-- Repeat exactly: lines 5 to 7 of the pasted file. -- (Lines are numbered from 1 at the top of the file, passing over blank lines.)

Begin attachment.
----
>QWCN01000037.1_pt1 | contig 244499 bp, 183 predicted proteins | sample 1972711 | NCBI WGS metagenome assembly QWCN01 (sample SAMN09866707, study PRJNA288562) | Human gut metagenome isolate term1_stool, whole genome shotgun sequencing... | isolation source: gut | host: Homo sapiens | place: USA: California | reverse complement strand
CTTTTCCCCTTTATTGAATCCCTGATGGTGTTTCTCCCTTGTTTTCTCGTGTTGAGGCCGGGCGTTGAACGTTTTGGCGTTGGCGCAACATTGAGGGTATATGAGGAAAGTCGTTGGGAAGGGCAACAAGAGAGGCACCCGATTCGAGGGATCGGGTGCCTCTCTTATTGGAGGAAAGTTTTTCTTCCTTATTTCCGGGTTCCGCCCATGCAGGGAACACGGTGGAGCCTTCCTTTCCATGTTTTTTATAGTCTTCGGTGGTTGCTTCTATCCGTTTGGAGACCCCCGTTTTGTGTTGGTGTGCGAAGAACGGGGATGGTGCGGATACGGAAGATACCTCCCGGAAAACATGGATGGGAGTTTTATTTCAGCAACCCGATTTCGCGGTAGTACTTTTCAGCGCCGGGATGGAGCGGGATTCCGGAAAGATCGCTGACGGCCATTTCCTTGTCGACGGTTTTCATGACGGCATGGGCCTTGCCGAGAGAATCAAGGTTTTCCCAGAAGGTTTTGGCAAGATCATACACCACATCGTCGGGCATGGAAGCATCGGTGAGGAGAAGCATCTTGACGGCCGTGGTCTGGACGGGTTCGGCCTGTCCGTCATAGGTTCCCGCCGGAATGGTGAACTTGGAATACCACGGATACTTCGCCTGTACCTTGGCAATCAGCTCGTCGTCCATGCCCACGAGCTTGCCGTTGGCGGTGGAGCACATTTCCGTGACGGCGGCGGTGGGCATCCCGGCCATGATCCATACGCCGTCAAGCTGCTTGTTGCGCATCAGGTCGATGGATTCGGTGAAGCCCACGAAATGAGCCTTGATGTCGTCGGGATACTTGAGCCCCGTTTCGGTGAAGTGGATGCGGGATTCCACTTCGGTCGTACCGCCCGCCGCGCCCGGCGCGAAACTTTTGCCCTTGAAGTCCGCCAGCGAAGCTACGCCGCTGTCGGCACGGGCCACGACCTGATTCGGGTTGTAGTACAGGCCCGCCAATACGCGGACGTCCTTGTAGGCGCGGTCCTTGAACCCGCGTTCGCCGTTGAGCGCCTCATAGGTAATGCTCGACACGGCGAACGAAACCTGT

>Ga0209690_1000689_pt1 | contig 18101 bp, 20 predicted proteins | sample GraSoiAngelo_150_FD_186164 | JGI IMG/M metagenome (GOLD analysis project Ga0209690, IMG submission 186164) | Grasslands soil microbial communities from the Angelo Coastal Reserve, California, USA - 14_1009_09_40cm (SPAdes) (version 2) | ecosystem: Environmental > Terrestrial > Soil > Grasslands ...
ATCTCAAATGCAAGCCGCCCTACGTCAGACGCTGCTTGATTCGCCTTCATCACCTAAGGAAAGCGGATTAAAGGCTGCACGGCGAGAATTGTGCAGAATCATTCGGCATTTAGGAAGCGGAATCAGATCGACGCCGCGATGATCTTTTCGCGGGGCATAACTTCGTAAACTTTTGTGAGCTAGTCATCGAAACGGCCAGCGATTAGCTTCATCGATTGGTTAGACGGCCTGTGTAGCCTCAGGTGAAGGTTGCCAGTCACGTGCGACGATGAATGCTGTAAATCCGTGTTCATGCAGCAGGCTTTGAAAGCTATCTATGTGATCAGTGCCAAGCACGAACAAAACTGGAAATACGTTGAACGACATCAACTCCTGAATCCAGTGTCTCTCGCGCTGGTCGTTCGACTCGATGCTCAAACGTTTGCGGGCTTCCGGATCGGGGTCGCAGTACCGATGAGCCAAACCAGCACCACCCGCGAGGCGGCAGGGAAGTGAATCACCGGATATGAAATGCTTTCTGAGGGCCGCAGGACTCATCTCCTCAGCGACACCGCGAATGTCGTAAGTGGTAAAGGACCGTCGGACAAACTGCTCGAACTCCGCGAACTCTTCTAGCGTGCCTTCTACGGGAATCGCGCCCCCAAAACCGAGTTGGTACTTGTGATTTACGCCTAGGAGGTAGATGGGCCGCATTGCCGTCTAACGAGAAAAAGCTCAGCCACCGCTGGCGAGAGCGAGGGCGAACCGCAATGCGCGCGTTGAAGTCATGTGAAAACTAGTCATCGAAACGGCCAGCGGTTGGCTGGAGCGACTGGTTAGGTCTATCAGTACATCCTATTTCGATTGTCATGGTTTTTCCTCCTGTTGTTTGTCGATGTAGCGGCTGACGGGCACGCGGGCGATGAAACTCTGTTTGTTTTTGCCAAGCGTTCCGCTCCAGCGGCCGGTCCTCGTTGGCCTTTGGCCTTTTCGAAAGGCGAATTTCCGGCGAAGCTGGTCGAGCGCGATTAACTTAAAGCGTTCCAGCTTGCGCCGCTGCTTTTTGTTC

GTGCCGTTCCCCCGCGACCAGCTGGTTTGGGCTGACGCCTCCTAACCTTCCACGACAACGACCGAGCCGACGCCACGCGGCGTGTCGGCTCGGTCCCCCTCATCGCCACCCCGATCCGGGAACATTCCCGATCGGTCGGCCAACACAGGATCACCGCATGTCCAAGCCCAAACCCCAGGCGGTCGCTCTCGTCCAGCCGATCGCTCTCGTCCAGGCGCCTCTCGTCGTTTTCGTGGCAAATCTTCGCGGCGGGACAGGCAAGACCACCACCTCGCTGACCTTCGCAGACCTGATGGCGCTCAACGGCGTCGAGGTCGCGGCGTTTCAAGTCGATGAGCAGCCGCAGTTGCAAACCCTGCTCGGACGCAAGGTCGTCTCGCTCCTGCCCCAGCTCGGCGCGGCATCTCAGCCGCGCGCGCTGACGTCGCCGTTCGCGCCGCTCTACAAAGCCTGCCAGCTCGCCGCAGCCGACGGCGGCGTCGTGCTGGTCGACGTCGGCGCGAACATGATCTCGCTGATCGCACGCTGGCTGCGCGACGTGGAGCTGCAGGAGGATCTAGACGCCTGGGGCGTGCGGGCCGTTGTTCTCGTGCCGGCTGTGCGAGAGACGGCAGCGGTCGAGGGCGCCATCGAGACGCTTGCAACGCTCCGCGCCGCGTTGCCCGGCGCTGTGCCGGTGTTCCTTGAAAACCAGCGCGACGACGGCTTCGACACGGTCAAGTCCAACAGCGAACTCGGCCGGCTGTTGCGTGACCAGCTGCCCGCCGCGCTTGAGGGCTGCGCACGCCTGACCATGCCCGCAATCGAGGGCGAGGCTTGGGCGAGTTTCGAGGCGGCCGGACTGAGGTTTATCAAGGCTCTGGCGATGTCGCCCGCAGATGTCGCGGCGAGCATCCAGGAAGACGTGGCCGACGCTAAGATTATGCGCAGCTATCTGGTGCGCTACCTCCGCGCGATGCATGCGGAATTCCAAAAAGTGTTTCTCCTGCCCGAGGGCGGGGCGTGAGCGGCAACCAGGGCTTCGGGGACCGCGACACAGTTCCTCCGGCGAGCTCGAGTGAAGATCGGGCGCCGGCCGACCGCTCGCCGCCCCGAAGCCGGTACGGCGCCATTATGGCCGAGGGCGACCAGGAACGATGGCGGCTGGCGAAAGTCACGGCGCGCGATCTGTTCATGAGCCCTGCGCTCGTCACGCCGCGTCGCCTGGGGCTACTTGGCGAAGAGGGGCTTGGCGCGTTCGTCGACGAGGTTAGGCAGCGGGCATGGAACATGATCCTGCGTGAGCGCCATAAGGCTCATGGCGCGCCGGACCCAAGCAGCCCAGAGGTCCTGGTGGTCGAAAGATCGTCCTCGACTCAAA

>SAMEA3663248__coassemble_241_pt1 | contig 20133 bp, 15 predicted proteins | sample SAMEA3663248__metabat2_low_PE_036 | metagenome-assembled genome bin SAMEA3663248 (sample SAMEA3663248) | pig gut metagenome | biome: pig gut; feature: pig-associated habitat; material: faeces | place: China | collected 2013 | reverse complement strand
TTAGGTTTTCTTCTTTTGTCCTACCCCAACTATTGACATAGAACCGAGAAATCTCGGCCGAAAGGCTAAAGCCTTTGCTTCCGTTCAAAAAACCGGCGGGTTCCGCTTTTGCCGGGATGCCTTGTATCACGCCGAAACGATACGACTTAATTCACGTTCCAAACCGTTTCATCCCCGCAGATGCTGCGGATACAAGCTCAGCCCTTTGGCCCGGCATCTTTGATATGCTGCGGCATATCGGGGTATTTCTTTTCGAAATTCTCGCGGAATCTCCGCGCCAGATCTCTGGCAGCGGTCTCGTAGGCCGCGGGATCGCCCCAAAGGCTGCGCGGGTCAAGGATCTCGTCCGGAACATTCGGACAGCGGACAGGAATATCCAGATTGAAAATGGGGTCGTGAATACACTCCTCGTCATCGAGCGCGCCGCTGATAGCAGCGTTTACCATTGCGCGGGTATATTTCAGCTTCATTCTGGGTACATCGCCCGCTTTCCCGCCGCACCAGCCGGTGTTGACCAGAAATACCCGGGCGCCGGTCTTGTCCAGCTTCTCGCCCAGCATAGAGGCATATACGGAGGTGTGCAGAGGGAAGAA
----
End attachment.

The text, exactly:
GTGCCGTTCCCCCGCGACCAGCTGGTTTGGGCTGACGCCTCCTAACCTTCCACGACAACGACCGAGCCGACGCCACGCGGCGTGTCGGCTCGGTCCCCCTCATCGCCACCCCGATCCGGGAACATTCCCGATCGGTCGGCCAACACAGGATCACCGCATGTCCAAGCCCAAACCCCAGGCGGTCGCTCTCGTCCAGCCGATCGCTCTCGTCCAGGCGCCTCTCGTCGTTTTCGTGGCAAATCTTCGCGGCGGGACAGGCAAGACCACCACCTCGCTGACCTTCGCAGACCTGATGGCGCTCAACGGCGTCGAGGTCGCGGCGTTTCAAGTCGATGAGCAGCCGCAGTTGCAAACCCTGCTCGGACGCAAGGTCGTCTCGCTCCTGCCCCAGCTCGGCGCGGCATCTCAGCCGCGCGCGCTGACGTCGCCGTTCGCGCCGCTCTACAAAGCCTGCCAGCTCGCCGCAGCCGACGGCGGCGTCGTGCTGGTCGACGTCGGCGCGAACATGATCTCGCTGATCGCACGCTGGCTGCGCGACGTGGAGCTGCAGGAGGATCTAGACGCCTGGGGCGTGCGGGCCGTTGTTCTCGTGCCGGCTGTGCGAGAGACGGCAGCGGTCGAGGGCGCCATCGAGACGCTTGCAACGCTCCGCGCCGCGTTGCCCGGCGCTGTGCCGGTGTTCCTTGAAAACCAGCGCGACGACGGCTTCGACACGGTCAAGTCCAACAGCGAACTCGGCCGGCTGTTGCGTGACCAGCTGCCCGCCGCGCTTGAGGGCTGCGCACGCCTGACCATGCCCGCAATCGAGGGCGAGGCTTGGGCGAGTTTCGAGGCGGCCGGACTGAGGTTTATCAAGGCTCTGGCGATGTCGCCCGCAGATGTCGCGGCGAGCATCCAGGAAGACGTGGCCGACGCTAAGATTATGCGCAGCTATCTGGTGCGCTACCTCCGCGCGATGCATGCGGAATTCCAAAAAGTGTTTCTCCTGCCCGAGGGCGGGGCGTGAGCGGCAACCAGGGCTTCGGGGACCGCGACACAGTTCCTCCGGCGAGCTCGAGTGAAGATCGGGCGCCGGCCGACCGCTCGCCGCCCCGAAGCCGGTACGGCGCCATTATGGCCGAGGGCGACCAGGAACGATGGCGGCTGGCGAAAGTCACGGCGCGCGATCTGTTCATGAGCCCTGCGCTCGTCACGCCGCGTCGCCTGGGGCTACTTGGCGAAGAGGGGCTTGGCGCGTTCGTCGACGAGGTTAGGCAGCGGGCATGGAACATGATCCTGCGTGAGCGCCATAAGGCTCATGGCGCGCCGGACCCAAGCAGCCCAGAGGTCCTGGTGGTCGAAAGATCGTCCTCGACTCAAA

>SAMEA3663248__coassemble_241_pt1 | contig 20133 bp, 15 predicted proteins | sample SAMEA3663248__metabat2_low_PE_036 | metagenome-assembled genome bin SAMEA3663248 (sample SAMEA3663248) | pig gut metagenome | biome: pig gut; feature: pig-associated habitat; material: faeces | place: China | collected 2013 | reverse complement strand
TTAGGTTTTCTTCTTTTGTCCTACCCCAACTATTGACATAGAACCGAGAAATCTCGGCCGAAAGGCTAAAGCCTTTGCTTCCGTTCAAAAAACCGGCGGGTTCCGCTTTTGCCGGGATGCCTTGTATCACGCCGAAACGATACGACTTAATTCACGTTCCAAACCGTTTCATCCCCGCAGATGCTGCGGATACAAGCTCAGCCCTTTGGCCCGGCATCTTTGATATGCTGCGGCATATCGGGGTATTTCTTTTCGAAATTCTCGCGGAATCTCCGCGCCAGATCTCTGGCAGCGGTCTCGTAGGCCGCGGGATCGCCCCAAAGGCTGCGCGGGTCAAGGATCTCGTCCGGAACATTCGGACAGCGGACAGGAATATCCAGATTGAAAATGGGGTCGTGAATACACTCCTCGTCATCGAGCGCGCCGCTGATAGCAGCGTTTACCATTGCGCGGGTATATTTCAGCTTCATTCTGGGTACATCGCCCGCTTTCCCGCCGCACCAGCCGGTGTTGACCAGAAATACCCGGGCGCCGGTCTTGTCCAGCTTCTCGCCCAGCATAGAGGCATATACGGAGGTGTGCAGAGGGAAGAA